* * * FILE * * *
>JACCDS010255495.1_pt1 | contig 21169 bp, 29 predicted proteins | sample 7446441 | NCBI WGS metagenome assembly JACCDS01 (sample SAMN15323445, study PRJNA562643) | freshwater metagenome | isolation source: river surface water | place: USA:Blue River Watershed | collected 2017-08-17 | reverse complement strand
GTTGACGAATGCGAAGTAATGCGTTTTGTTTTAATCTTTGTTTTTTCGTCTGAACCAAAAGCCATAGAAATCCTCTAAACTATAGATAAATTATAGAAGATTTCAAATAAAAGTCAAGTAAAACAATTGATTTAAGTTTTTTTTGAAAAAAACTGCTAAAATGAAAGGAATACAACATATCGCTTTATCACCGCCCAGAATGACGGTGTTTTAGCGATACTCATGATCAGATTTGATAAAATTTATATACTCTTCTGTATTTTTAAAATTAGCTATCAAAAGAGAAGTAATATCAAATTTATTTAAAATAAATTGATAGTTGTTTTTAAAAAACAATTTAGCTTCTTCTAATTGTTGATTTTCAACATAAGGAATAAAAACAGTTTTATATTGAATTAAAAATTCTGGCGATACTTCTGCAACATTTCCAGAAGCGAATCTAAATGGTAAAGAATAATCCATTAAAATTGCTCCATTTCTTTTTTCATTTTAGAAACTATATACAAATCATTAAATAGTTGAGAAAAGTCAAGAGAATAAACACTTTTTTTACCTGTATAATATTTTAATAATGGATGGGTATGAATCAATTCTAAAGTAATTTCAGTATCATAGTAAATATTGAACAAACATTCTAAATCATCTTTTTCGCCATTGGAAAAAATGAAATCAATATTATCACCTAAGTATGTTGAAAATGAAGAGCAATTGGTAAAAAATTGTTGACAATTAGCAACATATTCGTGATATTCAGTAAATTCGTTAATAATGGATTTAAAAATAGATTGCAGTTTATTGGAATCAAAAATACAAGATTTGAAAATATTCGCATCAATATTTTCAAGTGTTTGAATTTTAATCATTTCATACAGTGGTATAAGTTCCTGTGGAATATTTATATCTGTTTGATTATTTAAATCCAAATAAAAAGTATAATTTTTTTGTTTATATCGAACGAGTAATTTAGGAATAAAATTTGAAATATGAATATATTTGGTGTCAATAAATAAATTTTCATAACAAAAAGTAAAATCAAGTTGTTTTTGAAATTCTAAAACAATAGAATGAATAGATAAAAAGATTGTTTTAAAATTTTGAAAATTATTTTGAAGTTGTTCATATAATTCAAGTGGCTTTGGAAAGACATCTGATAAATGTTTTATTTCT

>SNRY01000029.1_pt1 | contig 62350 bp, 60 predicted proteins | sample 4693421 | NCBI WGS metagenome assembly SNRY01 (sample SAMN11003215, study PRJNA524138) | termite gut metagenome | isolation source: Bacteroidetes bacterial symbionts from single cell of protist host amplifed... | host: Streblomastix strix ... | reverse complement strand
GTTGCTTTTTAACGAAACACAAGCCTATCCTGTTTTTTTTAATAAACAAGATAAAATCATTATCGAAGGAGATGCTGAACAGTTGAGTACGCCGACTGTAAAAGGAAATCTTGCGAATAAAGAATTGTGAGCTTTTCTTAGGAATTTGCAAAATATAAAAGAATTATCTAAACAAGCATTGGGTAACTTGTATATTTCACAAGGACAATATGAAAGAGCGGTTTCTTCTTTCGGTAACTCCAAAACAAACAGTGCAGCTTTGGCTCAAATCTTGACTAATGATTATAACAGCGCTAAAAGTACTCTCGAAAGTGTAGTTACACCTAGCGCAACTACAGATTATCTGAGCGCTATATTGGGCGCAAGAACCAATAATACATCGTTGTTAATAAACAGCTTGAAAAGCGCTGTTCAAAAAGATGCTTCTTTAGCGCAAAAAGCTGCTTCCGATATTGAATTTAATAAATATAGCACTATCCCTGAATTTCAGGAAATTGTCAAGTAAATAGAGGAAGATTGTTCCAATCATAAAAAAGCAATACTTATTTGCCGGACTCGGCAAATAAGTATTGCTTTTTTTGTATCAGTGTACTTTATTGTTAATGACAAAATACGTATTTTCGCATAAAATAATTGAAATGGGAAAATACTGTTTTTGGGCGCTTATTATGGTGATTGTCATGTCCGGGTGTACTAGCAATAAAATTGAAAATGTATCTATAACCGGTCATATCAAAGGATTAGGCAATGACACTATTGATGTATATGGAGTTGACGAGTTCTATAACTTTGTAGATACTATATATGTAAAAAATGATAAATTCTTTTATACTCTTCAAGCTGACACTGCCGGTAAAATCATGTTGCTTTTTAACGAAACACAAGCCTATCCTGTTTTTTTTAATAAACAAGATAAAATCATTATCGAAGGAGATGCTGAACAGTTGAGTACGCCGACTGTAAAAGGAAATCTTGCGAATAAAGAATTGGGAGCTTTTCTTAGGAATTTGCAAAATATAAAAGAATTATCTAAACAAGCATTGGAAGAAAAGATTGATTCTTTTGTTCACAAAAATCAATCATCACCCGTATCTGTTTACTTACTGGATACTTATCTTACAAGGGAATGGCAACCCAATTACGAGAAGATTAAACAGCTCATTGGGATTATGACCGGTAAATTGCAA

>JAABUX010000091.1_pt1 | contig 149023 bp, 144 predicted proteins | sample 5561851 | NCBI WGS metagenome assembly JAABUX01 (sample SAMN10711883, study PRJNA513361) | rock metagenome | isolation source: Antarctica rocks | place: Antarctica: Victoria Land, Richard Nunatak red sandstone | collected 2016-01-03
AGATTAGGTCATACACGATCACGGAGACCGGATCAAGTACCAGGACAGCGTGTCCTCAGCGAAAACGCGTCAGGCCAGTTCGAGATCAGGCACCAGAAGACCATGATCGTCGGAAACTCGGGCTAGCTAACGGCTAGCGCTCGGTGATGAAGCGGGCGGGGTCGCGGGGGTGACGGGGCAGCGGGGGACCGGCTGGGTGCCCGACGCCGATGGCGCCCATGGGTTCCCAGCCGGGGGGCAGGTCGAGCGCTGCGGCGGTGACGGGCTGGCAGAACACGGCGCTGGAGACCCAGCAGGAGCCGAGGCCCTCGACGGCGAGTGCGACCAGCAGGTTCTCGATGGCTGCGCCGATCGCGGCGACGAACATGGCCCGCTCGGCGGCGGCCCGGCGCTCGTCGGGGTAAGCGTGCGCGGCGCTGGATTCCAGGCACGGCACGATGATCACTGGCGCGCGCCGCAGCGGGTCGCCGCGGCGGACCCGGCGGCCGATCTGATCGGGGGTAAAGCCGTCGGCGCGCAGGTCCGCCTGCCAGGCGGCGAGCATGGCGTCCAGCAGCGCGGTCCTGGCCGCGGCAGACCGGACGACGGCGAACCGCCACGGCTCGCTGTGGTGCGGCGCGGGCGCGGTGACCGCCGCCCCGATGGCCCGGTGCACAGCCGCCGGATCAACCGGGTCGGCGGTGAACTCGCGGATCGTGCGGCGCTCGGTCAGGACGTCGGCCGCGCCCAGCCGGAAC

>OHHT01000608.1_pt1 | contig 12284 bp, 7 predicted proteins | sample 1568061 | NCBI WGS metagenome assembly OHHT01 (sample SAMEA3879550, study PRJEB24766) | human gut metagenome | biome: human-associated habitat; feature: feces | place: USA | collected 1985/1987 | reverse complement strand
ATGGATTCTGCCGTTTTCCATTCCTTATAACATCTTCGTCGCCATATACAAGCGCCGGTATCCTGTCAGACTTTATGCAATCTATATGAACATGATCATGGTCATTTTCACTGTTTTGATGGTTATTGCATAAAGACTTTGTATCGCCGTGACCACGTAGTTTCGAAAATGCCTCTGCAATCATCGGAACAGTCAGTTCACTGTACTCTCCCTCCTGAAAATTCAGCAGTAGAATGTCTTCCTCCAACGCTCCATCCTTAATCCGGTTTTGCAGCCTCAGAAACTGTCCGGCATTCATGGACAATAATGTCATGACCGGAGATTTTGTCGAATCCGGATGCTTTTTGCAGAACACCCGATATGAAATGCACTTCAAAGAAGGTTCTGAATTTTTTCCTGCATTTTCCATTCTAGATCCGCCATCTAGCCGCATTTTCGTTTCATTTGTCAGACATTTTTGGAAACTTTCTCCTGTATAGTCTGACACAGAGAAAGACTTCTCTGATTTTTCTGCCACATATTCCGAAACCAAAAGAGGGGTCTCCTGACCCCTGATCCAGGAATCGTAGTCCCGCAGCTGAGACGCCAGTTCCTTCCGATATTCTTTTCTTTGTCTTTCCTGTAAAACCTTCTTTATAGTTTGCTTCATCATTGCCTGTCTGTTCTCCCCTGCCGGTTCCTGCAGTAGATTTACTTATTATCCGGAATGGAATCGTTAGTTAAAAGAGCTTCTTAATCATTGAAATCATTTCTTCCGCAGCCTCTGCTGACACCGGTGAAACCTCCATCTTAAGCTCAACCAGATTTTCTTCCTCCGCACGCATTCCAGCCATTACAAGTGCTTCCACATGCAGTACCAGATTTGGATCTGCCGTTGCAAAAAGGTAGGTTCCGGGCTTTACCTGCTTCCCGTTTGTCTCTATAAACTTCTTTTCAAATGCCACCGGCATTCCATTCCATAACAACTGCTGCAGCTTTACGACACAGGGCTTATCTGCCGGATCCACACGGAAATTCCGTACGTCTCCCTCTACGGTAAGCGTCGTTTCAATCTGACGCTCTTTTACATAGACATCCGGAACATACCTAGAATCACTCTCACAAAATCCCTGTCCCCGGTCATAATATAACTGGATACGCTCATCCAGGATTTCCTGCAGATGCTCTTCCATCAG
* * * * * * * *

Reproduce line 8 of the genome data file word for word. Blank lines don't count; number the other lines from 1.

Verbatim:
ATGGATTCTGCCGTTTTCCATTCCTTATAACATCTTCGTCGCCATATACAAGCGCCGGTATCCTGTCAGACTTTATGCAATCTATATGAACATGATCATGGTCATTTTCACTGTTTTGATGGTTATTGCATAAAGACTTTGTATCGCCGTGACCACGTAGTTTCGAAAATGCCTCTGCAATCATCGGAACAGTCAGTTCACTGTACTCTCCCTCCTGAAAATTCAGCAGTAGAATGTCTTCCTCCAACGCTCCATCCTTAATCCGGTTTTGCAGCCTCAGAAACTGTCCGGCATTCATGGACAATAATGTCATGACCGGAGATTTTGTCGAATCCGGATGCTTTTTGCAGAACACCCGATATGAAATGCACTTCAAAGAAGGTTCTGAATTTTTTCCTGCATTTTCCATTCTAGATCCGCCATCTAGCCGCATTTTCGTTTCATTTGTCAGACATTTTTGGAAACTTTCTCCTGTATAGTCTGACACAGAGAAAGACTTCTCTGATTTTTCTGCCACATATTCCGAAACCAAAAGAGGGGTCTCCTGACCCCTGATCCAGGAATCGTAGTCCCGCAGCTGAGACGCCAGTTCCTTCCGATATTCTTTTCTTTGTCTTTCCTGTAAAACCTTCTTTATAGTTTGCTTCATCATTGCCTGTCTGTTCTCCCCTGCCGGTTCCTGCAGTAGATTTACTTATTATCCGGAATGGAATCGTTAGTTAAAAGAGCTTCTTAATCATTGAAATCATTTCTTCCGCAGCCTCTGCTGACACCGGTGAAACCTCCATCTTAAGCTCAACCAGATTTTCTTCCTCCGCACGCATTCCAGCCATTACAAGTGCTTCCACATGCAGTACCAGATTTGGATCTGCCGTTGCAAAAAGGTAGGTTCCGGGCTTTACCTGCTTCCCGTTTGTCTCTATAAACTTCTTTTCAAATGCCACCGGCATTCCATTCCATAACAACTGCTGCAGCTTTACGACACAGGGCTTATCTGCCGGATCCACACGGAAATTCCGTACGTCTCCCTCTACGGTAAGCGTCGTTTCAATCTGACGCTCTTTTACATAGACATCCGGAACATACCTAGAATCACTCTCACAAAATCCCTGTCCCCGGTCATAATATAACTGGATACGCTCATCCAGGATTTCCTGCAGATGCTCTTCCATCAG